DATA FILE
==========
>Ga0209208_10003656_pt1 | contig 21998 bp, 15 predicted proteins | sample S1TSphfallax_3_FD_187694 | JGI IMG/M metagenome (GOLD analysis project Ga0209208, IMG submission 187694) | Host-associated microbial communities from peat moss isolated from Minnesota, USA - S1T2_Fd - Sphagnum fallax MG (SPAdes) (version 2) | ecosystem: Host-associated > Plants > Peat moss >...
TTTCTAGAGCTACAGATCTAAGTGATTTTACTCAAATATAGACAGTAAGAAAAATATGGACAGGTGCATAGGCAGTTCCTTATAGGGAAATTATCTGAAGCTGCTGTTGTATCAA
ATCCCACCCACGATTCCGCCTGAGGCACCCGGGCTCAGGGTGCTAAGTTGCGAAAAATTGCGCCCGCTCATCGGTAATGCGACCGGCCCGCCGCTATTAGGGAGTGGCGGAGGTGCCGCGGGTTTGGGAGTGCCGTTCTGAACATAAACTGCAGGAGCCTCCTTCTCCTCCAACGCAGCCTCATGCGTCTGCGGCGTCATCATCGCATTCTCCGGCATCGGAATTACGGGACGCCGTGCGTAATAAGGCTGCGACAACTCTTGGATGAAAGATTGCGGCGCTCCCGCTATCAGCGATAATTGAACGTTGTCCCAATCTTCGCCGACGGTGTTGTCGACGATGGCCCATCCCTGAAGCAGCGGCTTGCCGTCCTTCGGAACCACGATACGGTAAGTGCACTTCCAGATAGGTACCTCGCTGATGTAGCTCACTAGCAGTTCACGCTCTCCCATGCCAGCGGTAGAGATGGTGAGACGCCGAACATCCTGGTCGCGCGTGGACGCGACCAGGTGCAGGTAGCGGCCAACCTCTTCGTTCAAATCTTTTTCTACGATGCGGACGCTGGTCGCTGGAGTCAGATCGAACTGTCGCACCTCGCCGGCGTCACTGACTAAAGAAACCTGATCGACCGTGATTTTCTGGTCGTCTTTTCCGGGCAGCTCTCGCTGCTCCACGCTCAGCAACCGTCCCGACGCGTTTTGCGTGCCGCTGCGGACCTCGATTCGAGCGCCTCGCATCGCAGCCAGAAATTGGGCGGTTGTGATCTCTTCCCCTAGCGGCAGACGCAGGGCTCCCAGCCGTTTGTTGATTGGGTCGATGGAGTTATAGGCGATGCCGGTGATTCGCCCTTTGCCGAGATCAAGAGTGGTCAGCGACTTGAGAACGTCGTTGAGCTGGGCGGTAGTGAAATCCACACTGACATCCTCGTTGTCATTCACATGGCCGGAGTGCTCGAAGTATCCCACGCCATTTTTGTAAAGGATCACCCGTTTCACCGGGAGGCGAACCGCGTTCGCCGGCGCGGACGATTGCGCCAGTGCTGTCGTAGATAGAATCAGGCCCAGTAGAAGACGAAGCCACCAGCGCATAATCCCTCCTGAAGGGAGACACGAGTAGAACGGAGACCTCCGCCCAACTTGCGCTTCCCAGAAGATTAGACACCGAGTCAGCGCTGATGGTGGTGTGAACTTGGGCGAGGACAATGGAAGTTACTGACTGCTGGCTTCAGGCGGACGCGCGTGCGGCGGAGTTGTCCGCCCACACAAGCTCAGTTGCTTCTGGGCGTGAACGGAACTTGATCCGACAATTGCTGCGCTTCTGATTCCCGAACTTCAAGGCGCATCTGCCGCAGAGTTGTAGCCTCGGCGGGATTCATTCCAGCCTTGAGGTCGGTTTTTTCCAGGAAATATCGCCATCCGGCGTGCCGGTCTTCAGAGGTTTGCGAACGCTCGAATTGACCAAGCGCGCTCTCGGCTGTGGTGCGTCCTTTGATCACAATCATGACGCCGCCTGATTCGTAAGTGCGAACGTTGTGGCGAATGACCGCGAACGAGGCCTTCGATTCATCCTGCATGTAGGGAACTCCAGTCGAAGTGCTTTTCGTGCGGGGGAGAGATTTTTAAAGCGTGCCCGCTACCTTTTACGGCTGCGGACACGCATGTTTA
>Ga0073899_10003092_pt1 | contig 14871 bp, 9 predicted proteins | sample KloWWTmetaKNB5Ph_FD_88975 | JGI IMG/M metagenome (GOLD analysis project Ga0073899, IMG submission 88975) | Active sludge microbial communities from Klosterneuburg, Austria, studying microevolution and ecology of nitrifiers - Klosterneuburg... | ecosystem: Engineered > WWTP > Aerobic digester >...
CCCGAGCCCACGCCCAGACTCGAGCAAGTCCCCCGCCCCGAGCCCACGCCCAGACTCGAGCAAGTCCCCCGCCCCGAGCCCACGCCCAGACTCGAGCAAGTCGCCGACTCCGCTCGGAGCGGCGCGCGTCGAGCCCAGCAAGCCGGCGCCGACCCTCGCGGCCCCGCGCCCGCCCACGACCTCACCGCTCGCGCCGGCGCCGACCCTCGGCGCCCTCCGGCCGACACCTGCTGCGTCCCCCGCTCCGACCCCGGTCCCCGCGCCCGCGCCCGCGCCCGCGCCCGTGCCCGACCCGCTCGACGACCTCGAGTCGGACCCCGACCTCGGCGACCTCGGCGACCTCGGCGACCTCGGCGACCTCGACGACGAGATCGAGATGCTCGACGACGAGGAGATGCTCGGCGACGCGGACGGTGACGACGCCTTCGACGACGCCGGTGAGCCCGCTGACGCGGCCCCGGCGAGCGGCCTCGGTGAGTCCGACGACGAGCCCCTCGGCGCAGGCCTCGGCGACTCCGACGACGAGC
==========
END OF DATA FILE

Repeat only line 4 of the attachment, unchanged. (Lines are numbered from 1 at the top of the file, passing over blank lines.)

>Ga0073899_10003092_pt1 | contig 14871 bp, 9 predicted proteins | sample KloWWTmetaKNB5Ph_FD_88975 | JGI IMG/M metagenome (GOLD analysis project Ga0073899, IMG submission 88975) | Active sludge microbial communities from Klosterneuburg, Austria, studying microevolution and ecology of nitrifiers - Klosterneuburg... | ecosystem: Engineered > WWTP > Aerobic digester >...